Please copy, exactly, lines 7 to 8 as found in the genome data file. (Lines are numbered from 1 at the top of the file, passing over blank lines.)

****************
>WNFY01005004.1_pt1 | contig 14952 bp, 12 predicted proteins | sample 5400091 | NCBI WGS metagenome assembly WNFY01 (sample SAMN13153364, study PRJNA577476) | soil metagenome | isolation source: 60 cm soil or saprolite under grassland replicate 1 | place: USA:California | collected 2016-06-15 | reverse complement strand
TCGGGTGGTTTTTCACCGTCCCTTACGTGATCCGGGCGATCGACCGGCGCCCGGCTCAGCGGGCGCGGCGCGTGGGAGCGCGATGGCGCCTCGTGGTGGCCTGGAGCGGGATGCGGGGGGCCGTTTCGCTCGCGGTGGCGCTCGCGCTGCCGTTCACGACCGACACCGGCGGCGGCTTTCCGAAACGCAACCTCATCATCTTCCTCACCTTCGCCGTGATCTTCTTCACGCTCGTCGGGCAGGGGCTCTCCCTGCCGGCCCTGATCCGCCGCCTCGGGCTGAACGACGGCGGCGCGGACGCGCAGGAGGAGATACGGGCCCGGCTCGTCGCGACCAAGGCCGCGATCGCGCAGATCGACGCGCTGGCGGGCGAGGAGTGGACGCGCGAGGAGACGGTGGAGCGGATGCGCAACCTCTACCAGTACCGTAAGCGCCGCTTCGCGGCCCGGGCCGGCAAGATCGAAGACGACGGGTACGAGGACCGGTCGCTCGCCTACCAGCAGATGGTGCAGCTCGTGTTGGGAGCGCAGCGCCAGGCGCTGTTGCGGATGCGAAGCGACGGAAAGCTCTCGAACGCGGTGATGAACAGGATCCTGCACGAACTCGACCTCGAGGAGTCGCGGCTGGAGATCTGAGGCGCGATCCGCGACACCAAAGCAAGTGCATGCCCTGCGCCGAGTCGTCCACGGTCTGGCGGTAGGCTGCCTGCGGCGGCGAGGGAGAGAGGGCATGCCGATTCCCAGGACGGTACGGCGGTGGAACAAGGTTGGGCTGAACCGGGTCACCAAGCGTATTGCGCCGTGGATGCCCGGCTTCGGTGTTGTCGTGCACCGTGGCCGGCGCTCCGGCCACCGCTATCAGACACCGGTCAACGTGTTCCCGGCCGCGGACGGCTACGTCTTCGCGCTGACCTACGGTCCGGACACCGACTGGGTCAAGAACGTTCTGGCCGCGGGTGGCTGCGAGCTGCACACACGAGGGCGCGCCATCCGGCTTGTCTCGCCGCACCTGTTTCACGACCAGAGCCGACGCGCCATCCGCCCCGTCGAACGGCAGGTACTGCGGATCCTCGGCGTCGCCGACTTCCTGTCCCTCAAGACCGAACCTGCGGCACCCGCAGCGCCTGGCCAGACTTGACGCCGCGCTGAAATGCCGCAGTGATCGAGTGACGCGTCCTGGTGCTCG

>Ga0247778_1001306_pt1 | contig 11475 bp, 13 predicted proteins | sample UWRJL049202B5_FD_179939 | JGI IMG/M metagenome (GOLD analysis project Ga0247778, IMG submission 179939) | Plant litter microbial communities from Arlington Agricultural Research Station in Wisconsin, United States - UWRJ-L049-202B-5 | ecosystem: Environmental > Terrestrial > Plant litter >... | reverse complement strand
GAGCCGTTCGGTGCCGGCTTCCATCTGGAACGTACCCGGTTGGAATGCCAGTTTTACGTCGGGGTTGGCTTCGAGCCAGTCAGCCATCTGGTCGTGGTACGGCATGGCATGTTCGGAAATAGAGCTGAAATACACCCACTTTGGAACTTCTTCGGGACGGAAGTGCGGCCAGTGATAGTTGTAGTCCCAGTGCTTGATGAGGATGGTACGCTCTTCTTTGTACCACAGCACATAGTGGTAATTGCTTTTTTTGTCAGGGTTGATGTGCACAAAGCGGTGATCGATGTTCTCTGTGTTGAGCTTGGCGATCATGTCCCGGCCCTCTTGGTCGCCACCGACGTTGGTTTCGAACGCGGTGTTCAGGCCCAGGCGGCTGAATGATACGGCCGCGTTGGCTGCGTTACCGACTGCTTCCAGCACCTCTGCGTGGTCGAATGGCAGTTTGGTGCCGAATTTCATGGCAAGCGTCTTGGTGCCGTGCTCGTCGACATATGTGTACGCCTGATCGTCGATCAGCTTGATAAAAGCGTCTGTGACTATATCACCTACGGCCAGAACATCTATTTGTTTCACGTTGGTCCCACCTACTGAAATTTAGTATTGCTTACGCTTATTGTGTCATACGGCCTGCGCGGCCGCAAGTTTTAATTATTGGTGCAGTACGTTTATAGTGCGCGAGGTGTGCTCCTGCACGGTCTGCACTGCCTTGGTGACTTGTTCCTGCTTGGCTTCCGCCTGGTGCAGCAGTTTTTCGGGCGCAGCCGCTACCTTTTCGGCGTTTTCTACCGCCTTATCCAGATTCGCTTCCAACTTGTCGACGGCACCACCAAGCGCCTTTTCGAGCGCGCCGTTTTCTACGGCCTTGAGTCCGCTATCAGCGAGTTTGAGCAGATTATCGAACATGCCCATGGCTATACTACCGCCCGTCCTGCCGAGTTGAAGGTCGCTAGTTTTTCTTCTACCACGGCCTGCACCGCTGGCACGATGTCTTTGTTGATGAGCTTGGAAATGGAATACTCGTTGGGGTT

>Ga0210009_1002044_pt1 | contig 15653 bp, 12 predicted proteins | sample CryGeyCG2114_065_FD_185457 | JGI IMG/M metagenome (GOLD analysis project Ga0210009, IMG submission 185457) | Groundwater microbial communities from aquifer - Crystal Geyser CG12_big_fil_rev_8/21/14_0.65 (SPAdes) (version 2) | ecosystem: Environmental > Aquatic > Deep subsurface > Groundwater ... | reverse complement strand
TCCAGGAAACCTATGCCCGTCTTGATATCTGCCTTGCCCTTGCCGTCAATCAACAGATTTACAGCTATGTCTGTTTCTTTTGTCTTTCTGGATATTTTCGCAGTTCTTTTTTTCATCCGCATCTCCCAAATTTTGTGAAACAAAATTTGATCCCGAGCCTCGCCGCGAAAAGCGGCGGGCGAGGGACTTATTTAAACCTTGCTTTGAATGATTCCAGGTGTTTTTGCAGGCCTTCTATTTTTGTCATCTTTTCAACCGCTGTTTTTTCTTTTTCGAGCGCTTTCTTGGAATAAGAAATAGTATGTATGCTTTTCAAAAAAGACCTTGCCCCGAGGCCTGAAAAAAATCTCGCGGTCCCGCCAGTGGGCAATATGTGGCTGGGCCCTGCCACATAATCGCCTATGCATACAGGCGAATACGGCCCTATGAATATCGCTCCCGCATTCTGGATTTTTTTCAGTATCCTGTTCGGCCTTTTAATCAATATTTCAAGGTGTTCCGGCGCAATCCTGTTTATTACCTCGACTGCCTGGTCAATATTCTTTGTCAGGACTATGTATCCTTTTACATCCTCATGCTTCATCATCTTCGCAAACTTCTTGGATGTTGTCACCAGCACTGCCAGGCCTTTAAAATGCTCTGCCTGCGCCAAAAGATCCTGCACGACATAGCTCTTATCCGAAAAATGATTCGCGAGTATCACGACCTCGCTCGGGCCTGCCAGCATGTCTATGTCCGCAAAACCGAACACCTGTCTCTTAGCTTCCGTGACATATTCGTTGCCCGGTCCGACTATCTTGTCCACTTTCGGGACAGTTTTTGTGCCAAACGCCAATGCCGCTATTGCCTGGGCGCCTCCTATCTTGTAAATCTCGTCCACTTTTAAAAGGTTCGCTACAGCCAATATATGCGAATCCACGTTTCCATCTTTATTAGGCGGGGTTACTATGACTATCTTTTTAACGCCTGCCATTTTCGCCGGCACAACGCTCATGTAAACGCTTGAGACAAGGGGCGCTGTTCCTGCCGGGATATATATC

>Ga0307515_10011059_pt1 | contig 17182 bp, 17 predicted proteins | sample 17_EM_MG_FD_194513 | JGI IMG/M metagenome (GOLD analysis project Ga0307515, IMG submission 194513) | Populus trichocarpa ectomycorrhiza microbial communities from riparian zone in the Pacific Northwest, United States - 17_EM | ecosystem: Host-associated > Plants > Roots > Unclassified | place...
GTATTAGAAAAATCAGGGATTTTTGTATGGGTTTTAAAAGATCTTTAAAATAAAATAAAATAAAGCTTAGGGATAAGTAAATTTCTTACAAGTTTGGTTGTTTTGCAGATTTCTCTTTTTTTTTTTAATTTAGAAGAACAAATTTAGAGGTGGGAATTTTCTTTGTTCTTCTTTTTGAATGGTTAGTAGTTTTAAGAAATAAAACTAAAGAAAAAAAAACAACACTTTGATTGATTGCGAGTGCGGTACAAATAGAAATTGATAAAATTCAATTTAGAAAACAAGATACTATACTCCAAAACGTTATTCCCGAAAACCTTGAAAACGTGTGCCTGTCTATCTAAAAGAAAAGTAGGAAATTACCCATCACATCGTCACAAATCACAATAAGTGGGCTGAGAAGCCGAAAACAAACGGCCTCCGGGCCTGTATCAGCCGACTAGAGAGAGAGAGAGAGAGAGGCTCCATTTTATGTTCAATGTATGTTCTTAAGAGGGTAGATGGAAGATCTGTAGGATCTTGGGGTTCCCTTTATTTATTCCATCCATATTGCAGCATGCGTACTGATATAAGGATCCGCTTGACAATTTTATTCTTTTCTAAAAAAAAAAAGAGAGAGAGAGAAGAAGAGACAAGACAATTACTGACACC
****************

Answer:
>Ga0307515_10011059_pt1 | contig 17182 bp, 17 predicted proteins | sample 17_EM_MG_FD_194513 | JGI IMG/M metagenome (GOLD analysis project Ga0307515, IMG submission 194513) | Populus trichocarpa ectomycorrhiza microbial communities from riparian zone in the Pacific Northwest, United States - 17_EM | ecosystem: Host-associated > Plants > Roots > Unclassified | place...
GTATTAGAAAAATCAGGGATTTTTGTATGGGTTTTAAAAGATCTTTAAAATAAAATAAAATAAAGCTTAGGGATAAGTAAATTTCTTACAAGTTTGGTTGTTTTGCAGATTTCTCTTTTTTTTTTTAATTTAGAAGAACAAATTTAGAGGTGGGAATTTTCTTTGTTCTTCTTTTTGAATGGTTAGTAGTTTTAAGAAATAAAACTAAAGAAAAAAAAACAACACTTTGATTGATTGCGAGTGCGGTACAAATAGAAATTGATAAAATTCAATTTAGAAAACAAGATACTATACTCCAAAACGTTATTCCCGAAAACCTTGAAAACGTGTGCCTGTCTATCTAAAAGAAAAGTAGGAAATTACCCATCACATCGTCACAAATCACAATAAGTGGGCTGAGAAGCCGAAAACAAACGGCCTCCGGGCCTGTATCAGCCGACTAGAGAGAGAGAGAGAGAGAGGCTCCATTTTATGTTCAATGTATGTTCTTAAGAGGGTAGATGGAAGATCTGTAGGATCTTGGGGTTCCCTTTATTTATTCCATCCATATTGCAGCATGCGTACTGATATAAGGATCCGCTTGACAATTTTATTCTTTTCTAAAAAAAAAAAGAGAGAGAGAGAAGAAGAGACAAGACAATTACTGACACC